Beautiful Creatures owes a lot to Twilight. The book on which the film is based was published in 2009, a year after Twilight became a best-seller among tweens and your aunt. Easy-reading supernatural smut is nothing new, but their authors didn’t get handed multi-picture movie deals five years ago, so it’s hard to talk about BC without talking about how it stacks up against its sparkly predecessor. Luckily for audiences, Beautiful Creatures chooses to explore outside of the “star-crossed teens with supernatural superpowers” blueprint as often as it decides to colour inside the lines.
Consideration #1 – THE CAST
First off, the actors that make up BC’s teen cast are capable of acting like believable teens. It helps that many of the actors are actual teens, not “90210” teens. The adult cast is full of happy surprises like Jeremy Irons, Viola Davis, and Emma Thompson. Advantage: Beautiful Creatures, mostly because nobody looks embarrassed to be there.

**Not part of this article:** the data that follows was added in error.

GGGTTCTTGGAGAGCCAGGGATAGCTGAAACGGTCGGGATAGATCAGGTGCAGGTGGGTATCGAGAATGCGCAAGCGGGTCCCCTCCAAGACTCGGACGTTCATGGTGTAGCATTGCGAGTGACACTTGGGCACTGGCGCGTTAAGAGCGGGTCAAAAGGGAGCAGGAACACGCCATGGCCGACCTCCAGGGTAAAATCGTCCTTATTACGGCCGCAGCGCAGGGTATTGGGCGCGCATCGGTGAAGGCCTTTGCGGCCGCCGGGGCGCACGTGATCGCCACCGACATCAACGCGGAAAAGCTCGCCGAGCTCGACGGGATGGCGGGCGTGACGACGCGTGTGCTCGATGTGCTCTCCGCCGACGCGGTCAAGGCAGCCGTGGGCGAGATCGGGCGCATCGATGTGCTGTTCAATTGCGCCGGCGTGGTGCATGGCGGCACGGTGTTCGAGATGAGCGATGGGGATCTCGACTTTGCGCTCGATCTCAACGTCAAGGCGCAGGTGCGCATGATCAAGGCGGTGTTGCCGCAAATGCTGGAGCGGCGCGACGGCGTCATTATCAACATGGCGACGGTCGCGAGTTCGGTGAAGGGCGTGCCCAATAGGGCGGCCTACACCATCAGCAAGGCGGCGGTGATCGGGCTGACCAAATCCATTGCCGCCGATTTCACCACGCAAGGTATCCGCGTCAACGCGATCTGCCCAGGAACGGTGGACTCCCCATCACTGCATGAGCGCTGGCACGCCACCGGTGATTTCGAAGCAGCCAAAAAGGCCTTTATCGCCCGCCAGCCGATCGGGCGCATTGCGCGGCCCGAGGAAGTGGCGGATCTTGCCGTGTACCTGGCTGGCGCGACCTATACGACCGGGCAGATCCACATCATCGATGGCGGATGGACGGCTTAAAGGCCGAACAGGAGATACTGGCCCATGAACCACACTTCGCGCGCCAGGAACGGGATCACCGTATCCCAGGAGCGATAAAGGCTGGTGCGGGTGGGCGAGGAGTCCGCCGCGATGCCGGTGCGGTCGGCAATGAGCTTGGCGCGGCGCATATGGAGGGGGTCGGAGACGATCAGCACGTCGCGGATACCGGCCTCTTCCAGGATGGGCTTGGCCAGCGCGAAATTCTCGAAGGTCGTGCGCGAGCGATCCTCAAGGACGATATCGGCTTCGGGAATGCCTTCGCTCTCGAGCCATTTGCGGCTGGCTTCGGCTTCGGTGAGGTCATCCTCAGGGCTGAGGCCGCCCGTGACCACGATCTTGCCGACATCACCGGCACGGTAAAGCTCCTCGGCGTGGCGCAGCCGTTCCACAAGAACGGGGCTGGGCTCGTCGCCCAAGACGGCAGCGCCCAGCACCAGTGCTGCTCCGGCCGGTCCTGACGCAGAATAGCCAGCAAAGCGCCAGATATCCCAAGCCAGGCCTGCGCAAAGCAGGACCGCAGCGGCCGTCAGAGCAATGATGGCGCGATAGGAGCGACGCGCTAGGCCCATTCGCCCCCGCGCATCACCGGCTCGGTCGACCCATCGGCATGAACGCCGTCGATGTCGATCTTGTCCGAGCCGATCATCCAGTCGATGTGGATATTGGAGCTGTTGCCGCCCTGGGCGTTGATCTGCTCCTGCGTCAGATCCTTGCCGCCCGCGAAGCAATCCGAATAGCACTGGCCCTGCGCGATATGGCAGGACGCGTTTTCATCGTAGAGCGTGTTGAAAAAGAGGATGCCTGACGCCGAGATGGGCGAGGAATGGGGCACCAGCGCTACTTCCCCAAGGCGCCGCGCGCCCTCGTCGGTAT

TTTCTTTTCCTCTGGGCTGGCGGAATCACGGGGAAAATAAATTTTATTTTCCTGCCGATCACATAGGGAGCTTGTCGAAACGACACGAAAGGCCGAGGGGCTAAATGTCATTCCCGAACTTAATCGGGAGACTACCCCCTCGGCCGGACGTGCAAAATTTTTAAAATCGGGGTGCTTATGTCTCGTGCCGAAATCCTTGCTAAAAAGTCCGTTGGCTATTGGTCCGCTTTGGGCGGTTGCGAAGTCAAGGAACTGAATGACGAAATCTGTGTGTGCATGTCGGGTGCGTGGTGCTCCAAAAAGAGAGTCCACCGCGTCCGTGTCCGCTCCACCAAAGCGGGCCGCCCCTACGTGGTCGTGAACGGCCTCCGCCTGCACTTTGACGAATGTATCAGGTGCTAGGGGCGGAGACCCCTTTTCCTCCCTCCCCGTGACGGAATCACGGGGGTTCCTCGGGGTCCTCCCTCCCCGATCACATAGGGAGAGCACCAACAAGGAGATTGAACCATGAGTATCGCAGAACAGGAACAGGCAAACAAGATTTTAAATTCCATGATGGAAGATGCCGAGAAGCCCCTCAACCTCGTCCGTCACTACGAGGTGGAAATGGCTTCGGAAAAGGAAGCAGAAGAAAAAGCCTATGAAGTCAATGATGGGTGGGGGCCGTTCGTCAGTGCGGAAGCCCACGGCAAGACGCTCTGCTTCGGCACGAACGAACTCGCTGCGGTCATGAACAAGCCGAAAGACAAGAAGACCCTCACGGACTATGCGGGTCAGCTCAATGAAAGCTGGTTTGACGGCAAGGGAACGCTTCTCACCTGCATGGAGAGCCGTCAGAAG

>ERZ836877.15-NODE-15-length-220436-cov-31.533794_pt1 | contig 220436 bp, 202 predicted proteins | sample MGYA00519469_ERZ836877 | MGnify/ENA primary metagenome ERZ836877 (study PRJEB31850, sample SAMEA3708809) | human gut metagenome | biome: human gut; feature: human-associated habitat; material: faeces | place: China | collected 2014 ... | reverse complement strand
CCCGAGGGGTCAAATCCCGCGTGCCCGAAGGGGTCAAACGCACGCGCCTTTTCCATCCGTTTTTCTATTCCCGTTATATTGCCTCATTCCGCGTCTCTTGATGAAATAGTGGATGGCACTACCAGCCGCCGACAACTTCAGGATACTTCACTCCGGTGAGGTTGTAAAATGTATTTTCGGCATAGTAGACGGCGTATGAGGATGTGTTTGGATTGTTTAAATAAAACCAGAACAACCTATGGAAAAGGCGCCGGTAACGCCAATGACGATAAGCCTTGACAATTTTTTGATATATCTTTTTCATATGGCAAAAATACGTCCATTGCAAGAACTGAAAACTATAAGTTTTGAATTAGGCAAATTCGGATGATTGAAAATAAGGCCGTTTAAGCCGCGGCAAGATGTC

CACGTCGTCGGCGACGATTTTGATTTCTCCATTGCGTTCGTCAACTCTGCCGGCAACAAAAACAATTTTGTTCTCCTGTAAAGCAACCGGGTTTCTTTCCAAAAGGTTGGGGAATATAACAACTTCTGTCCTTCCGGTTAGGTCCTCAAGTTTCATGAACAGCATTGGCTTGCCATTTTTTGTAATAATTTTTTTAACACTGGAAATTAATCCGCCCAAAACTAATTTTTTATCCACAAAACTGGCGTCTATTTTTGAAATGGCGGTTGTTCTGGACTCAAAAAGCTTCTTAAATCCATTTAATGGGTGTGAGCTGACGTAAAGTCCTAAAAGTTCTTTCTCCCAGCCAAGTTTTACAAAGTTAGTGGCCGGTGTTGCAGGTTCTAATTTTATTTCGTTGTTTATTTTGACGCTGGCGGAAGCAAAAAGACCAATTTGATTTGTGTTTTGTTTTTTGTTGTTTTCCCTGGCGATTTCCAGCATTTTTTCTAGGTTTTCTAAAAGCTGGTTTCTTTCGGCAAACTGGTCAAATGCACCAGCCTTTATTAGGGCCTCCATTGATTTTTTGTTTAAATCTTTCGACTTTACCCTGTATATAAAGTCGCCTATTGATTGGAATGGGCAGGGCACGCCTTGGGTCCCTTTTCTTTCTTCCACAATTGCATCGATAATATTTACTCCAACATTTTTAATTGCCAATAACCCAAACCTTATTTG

Consideration #2 – THE LEADS
Thankfully, the plot of BC follows the male lead (Alden Ehrenreich), who manages to remain compelling and motivated, while allowing the the female lead (Alice Englert) to retain Bella Swan’s age-appropriate sullen sookiness. Advantage: Beautiful Creatures, though I retain the right to revisit this if the female lead attempts suicide in the sequel when her boyfriend skips town.
Consideration #3 – THE FANTASY ELEMENT
The supernatural aspect of BC brings in a needlessly complicated system of witchcraft and prophecies to replace Twilight‘s narratively convenient sparkly vampires. Way less fun. Advantage: Twilight.
Consideration #4 – THE SMUT FACTOR
Speaking of way less fun: superpowered immortals that wait ’til they’re married before they get down? Please. Advantage: Beautiful Creatures. On the hood of a car, no less!
Consideration #5 – THE VISUALS
A big win for BC is the styling, which brings big Southern Gothic flair to replace Twilight‘s Washington state gloom. Advantage: Beautiful Creatures, though both director’s clearly haven’t met a scene they didn’t want to tint blue.
Though BC manages to occasionally outmanoeuvre Twilight, it’s still an adaptation of a middling YA novel, and even when there are flashes of innovation, it’s still a Twilight clone. And being that it’s not as deeply flawed as Twilight, it’s just not as much fun to watch with snark in your heart.
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